In the long-running Halliburton securities litigation, a dispute has arisen between two rival class proponents.   While readers of this blog are no doubt familiar with The Erica P. John Fund, Inc. v. Halliburton Co. case and its two trips to the Supreme Court, there is also a companion case, Magruder v. Halliburton Co.  Both cases were filed in the United States District Court for the Northern District of Texas, and both cases deal with various misrepresentations allegedly made by Halliburton and its CEO, which allegedly harmed the value of stock owned by the class members.  The alleged class period in the Magruder case runs from December 10, 2001 through July 24, 2002, while the Erica P. John Fund case covers an earlier period, July 22, 2009 to December 7, 2001.  Disputes between the two classes have led the proponent of the Magruder class to bring several motions attempting to consolidate the cases and scuttle a potential settlement between Halliburton and the class led by the Erica P. John Fund (the “Fund”).  After the Fund revised the definition of “Released Claims,” the court has preliminary approved the settlement despite the objection.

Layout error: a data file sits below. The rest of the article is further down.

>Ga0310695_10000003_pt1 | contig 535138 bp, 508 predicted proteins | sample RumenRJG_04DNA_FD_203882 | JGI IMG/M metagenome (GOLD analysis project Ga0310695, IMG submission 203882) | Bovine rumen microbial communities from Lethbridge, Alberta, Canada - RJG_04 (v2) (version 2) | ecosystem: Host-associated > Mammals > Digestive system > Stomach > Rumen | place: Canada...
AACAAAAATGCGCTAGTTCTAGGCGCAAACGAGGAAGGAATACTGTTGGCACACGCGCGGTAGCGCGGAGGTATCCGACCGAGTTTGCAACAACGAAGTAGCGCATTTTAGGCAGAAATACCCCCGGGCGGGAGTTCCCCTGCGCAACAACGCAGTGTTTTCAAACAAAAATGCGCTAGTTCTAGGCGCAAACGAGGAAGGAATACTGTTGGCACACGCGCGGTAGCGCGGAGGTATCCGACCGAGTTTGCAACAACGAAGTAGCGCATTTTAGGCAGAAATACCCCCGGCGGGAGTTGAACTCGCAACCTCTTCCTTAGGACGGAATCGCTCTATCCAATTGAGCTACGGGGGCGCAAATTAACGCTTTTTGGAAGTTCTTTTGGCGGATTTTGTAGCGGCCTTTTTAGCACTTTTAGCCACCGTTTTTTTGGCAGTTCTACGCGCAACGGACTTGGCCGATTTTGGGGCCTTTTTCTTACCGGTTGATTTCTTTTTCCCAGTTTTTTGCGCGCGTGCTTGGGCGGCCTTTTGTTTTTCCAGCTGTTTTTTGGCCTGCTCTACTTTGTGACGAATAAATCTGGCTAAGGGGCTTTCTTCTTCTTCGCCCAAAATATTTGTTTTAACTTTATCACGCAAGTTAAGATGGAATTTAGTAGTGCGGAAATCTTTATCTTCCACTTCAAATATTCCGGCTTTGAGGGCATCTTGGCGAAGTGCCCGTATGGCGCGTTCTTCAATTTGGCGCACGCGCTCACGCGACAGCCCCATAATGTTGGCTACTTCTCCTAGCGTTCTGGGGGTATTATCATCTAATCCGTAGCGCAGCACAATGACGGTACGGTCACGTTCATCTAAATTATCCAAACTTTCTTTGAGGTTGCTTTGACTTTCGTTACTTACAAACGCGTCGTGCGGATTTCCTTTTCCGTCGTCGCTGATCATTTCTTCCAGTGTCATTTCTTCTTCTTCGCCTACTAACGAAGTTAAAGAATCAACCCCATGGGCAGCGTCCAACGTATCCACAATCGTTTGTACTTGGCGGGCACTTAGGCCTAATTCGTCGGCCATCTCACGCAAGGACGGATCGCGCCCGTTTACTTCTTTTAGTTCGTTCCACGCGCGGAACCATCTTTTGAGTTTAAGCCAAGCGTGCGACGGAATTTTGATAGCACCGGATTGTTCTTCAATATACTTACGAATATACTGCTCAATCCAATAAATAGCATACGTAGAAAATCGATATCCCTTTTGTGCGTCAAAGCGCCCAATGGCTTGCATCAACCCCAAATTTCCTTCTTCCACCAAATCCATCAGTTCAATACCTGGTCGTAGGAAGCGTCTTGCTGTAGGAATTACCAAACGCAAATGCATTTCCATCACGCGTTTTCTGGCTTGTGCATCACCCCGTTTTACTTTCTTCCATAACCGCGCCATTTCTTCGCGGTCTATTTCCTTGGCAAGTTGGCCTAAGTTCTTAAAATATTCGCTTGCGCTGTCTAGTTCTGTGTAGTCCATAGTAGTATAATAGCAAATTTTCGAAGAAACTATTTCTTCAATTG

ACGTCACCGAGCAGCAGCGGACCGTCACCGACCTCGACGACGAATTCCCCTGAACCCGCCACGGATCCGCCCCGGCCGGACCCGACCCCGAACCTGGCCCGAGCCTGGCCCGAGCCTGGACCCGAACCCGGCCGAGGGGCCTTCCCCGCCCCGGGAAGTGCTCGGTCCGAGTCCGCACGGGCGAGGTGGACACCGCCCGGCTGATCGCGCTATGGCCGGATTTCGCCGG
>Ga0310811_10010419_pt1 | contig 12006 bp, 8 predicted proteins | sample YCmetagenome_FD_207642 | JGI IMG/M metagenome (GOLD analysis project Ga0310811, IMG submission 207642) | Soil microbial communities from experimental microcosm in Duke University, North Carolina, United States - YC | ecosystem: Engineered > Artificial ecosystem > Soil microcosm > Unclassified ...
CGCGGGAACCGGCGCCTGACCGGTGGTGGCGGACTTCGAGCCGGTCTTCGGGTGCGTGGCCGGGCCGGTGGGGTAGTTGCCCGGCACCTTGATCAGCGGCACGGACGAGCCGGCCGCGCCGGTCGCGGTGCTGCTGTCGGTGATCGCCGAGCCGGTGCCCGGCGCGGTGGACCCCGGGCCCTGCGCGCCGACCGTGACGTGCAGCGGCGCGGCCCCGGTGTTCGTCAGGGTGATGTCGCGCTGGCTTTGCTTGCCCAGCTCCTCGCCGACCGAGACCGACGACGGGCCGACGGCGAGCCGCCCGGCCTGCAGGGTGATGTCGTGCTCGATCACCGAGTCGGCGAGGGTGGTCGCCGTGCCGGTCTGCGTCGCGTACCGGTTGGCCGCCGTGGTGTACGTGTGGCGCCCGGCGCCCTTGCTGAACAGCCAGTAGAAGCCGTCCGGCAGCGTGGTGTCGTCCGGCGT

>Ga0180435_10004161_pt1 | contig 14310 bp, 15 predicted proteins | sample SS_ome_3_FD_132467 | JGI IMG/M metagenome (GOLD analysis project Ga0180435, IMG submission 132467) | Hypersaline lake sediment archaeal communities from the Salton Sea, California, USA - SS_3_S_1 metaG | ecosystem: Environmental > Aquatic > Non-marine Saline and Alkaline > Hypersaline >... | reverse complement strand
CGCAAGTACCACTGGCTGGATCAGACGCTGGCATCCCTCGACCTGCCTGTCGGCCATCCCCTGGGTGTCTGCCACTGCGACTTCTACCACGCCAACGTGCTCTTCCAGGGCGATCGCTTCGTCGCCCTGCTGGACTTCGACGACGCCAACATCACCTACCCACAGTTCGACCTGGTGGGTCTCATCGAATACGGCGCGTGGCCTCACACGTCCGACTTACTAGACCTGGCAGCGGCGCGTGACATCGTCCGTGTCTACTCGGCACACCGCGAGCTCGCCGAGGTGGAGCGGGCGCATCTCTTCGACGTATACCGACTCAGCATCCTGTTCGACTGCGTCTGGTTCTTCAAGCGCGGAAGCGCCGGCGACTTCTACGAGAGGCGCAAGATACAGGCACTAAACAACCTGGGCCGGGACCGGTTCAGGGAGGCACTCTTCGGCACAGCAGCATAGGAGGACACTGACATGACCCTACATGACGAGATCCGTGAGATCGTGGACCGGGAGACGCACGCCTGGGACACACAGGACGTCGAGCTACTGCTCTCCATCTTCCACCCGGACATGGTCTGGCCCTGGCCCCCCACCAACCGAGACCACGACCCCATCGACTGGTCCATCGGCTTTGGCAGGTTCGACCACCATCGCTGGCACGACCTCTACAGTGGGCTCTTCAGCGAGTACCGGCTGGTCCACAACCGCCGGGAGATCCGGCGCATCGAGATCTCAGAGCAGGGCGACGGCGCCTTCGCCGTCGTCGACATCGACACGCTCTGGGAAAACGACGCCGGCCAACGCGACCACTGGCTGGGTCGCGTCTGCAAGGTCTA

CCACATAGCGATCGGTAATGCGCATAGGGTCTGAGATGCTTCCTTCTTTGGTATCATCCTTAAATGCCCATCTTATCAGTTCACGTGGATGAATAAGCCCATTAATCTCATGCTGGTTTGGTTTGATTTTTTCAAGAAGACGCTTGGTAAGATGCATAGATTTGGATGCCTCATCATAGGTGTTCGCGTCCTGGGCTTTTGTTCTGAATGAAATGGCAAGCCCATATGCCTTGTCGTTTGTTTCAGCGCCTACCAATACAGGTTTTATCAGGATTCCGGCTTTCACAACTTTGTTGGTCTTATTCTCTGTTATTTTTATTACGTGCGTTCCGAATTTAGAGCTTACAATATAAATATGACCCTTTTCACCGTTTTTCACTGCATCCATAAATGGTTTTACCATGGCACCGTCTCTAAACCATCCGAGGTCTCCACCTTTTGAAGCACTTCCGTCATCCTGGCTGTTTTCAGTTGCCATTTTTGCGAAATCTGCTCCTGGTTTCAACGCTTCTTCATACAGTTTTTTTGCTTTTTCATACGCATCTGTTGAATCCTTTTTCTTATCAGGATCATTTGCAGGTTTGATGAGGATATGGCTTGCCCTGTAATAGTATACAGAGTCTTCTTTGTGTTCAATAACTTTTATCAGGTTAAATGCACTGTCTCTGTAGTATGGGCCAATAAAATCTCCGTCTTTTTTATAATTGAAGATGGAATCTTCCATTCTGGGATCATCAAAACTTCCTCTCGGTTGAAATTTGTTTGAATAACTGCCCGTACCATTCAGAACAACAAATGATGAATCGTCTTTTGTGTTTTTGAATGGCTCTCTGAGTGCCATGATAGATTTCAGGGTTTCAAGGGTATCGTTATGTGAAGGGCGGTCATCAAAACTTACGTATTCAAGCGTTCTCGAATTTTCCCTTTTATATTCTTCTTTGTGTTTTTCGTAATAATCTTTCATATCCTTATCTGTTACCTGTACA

Continue Reading Dueling Classes Dispute the Breadth of Released Claims in the Halliburton Securities Litigation

The deadline for parties to object to the settlement in the In re Credit Default Swaps Antitrust Litigation, Master Docket No. 13-MD-2476 (DLC) in the Southern District of New York recently passed on February 29, 2016. Unlike in most cases, where parties typically only object to settlements to the extent they allocate attorneys’ fees, several potential settlement class members to this litigation (“CDS Litigation”) have made specific, substantive objections to the potential distribution of settlement funds. In class plaintiffs’ (“Plaintiffs” or “Class Plaintiffs”) memo of law in support of approval of the settlement, Plaintiffs responded forcefully to these objections. Although Judge Denise Cote has yet to decide whether to approve the settlement, it is worth examining these new objections, which may suggest a trend in class-action settlement objections—at least in antitrust cases relating to securities transactions—moving forward. In addition, Plaintiffs’ heavy reliance on experts to create a settlement model may reflect another trend worth keeping an eye on.

Continue Reading Will Antitrust Cases Relating to Securities Transactions Invite More Objections Because of Their Complexity?